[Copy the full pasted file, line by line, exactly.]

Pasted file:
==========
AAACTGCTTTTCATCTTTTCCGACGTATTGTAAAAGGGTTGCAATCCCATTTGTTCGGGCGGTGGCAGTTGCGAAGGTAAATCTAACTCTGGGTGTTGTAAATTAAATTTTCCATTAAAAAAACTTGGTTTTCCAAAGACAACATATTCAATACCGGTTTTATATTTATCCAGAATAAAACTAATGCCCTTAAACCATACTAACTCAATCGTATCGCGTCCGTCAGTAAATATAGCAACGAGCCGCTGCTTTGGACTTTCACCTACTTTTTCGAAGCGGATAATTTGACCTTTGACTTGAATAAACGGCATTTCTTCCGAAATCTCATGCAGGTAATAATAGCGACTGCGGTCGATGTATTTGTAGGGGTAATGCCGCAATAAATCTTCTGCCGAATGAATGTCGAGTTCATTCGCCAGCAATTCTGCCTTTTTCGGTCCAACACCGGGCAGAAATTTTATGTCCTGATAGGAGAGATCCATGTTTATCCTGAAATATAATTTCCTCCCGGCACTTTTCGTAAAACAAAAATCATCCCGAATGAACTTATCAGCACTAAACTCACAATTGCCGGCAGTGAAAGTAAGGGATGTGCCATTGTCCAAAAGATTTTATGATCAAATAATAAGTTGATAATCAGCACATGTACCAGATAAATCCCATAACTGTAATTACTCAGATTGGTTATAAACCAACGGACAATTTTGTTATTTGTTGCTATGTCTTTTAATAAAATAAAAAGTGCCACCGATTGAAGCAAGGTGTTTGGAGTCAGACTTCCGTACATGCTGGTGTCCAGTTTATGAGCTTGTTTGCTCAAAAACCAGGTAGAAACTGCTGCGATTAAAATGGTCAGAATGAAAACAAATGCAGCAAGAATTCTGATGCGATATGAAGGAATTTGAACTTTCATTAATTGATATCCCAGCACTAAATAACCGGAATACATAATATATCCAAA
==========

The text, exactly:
AAACTGCTTTTCATCTTTTCCGACGTATTGTAAAAGGGTTGCAATCCCATTTGTTCGGGCGGTGGCAGTTGCGAAGGTAAATCTAACTCTGGGTGTTGTAAATTAAATTTTCCATTAAAAAAACTTGGTTTTCCAAAGACAACATATTCAATACCGGTTTTATATTTATCCAGAATAAAACTAATGCCCTTAAACCATACTAACTCAATCGTATCGCGTCCGTCAGTAAATATAGCAACGAGCCGCTGCTTTGGACTTTCACCTACTTTTTCGAAGCGGATAATTTGACCTTTGACTTGAATAAACGGCATTTCTTCCGAAATCTCATGCAGGTAATAATAGCGACTGCGGTCGATGTATTTGTAGGGGTAATGCCGCAATAAATCTTCTGCCGAATGAATGTCGAGTTCATTCGCCAGCAATTCTGCCTTTTTCGGTCCAACACCGGGCAGAAATTTTATGTCCTGATAGGAGAGATCCATGTTTATCCTGAAATATAATTTCCTCCCGGCACTTTTCGTAAAACAAAAATCATCCCGAATGAACTTATCAGCACTAAACTCACAATTGCCGGCAGTGAAAGTAAGGGATGTGCCATTGTCCAAAAGATTTTATGATCAAATAATAAGTTGATAATCAGCACATGTACCAGATAAATCCCATAACTGTAATTACTCAGATTGGTTATAAACCAACGGACAATTTTGTTATTTGTTGCTATGTCTTTTAATAAAATAAAAAGTGCCACCGATTGAAGCAAGGTGTTTGGAGTCAGACTTCCGTACATGCTGGTGTCCAGTTTATGAGCTTGTTTGCTCAAAAACCAGGTAGAAACTGCTGCGATTAAAATGGTCAGAATGAAAACAAATGCAGCAAGAATTCTGATGCGATATGAAGGAATTTGAACTTTCATTAATTGATATCCCAGCACTAAATAACCGGAATACATAATATATCCAAA